Today’s students see themselves as digital natives, the first generation to grow up surrounded by technology like smartphones, tablets and e-readers. Teachers, parents and policymakers certainly acknowledge the growing influence of technology and have responded in kind. We’ve seen more investment in classroom technologies, with students now equipped with school-issued iPads and access to e-textbooks.
The development of 21st-century skills begins early-we would argue as early as 18 months old. Which is why the Partnership for 21st Century Learning (P21) advocates for the integration of 21st-century skills (anchored in the 4Cs: critical thinking, collaboration, communication and creativity) in early learning experiences for young children in order to build the skills they need not only when entering school, but also in life.
Preparing a child for the world that doesn’t yet exist is not an easy task for any teacher. Step back and look at that picture from a broad perspective. What are the critical 21st-century skills every learner needs to survive and succeed in our world?
Shifts of practice are something vital to innovative modern learning that we’ve talked about in our recent keynotes all over the world. Innovation is a natural response to change, as many educators believe. Our recommendations for the following 10 shifts of practice are new innovations you can bring to your practice using the Solution Fluency Activity Planner .
Adaptive learning is a new and radically different method of teaching-one that is only possible in the 21st century. Harnessing the raw power of computers to help educate is a simple, obvious idea in hindsight, but the implication of this new methodology is staggering.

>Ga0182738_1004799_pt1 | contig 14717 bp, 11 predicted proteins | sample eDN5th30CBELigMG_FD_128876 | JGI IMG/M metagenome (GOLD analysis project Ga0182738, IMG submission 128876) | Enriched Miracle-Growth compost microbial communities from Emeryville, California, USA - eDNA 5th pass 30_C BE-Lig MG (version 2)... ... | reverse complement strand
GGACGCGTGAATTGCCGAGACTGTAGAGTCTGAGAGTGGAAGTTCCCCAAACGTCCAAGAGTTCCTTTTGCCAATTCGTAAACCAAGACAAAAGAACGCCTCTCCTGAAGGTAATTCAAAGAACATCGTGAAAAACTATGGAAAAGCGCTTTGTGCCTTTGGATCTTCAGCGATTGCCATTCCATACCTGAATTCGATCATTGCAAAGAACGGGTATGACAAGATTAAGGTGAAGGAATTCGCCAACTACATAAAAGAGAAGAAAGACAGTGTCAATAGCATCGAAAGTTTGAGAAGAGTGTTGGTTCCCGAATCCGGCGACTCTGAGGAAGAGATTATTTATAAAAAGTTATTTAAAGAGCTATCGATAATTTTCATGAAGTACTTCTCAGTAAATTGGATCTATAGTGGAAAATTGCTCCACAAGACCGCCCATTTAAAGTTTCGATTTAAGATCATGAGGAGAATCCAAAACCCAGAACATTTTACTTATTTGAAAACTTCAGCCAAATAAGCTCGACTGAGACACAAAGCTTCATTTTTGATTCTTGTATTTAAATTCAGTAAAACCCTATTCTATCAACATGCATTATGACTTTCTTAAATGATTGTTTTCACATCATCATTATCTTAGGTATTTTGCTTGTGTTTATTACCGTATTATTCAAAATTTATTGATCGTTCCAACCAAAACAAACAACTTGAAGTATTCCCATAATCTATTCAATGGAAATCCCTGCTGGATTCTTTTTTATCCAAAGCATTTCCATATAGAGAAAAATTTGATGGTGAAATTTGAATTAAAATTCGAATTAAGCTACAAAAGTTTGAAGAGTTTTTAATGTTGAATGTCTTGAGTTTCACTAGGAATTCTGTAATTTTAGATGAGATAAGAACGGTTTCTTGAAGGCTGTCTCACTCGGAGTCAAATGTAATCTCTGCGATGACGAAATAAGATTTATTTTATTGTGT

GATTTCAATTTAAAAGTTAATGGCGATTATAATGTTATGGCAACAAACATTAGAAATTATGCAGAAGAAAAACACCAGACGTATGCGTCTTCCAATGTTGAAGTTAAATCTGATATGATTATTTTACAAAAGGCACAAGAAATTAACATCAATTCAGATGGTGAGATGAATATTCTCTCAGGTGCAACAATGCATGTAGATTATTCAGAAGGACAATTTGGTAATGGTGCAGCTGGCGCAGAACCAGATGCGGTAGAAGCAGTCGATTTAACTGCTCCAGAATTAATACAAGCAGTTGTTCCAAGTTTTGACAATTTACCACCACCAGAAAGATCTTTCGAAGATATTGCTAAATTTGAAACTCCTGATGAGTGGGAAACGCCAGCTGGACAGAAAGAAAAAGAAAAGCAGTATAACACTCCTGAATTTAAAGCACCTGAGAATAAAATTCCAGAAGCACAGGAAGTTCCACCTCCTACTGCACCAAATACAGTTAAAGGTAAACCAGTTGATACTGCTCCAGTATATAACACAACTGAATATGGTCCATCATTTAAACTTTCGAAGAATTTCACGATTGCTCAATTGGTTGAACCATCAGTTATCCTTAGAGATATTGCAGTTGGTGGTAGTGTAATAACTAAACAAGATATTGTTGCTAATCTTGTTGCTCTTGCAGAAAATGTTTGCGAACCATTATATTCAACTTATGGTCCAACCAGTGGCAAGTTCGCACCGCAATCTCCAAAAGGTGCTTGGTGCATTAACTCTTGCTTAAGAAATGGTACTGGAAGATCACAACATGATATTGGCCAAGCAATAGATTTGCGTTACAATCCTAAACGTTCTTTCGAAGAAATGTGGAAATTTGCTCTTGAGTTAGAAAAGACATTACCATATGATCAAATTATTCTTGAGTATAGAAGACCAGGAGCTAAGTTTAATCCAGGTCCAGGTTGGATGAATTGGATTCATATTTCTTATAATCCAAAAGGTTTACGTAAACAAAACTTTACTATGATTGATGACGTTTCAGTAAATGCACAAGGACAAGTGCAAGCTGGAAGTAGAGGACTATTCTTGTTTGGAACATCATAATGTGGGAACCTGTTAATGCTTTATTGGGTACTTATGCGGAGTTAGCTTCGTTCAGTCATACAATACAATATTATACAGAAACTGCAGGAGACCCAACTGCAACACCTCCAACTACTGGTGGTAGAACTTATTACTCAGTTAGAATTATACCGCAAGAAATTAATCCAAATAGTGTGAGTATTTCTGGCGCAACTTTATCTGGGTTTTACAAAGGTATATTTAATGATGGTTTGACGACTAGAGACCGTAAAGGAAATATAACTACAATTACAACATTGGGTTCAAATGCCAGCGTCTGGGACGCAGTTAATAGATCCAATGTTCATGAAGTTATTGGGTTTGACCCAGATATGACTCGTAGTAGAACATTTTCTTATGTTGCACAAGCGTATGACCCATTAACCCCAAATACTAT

“When we talk about change – when we tell stories about technological change – we must consider how technologies, particularly modern technologies like computers, emerged from a certain history, from certain institutions; how technologies are as likely to re-inscribe traditional practices as to alter them.” – Audrey Watters Audrey Watters’ recent talk, “Education Technology as…
Not long ago, educators could view digitally enabled learning as a useful enhancement to traditional teaching techniques. No more. Technology has become such a dominant force in the classroom – and in society – that educators must do more than just try to leverage it for their own purposes.
10 Pros And Cons Of A Flipped Classroom by Mike Acedo Many of us can recall instances in our lives where we found ourselves idly sitting in a classroom, eyes glazed over, half listening to our teacher as they lectured in front of the room.
21st century education is experiencing significant turbulence as a response to the call for more meaningful and relevant learning experiences that comply with students’ literacy needs and competencies required to succeed in their lives. Towards this end, deeper learning has emerged as a theory which could be the means to transform 21st century education when truly integrated in the classroom.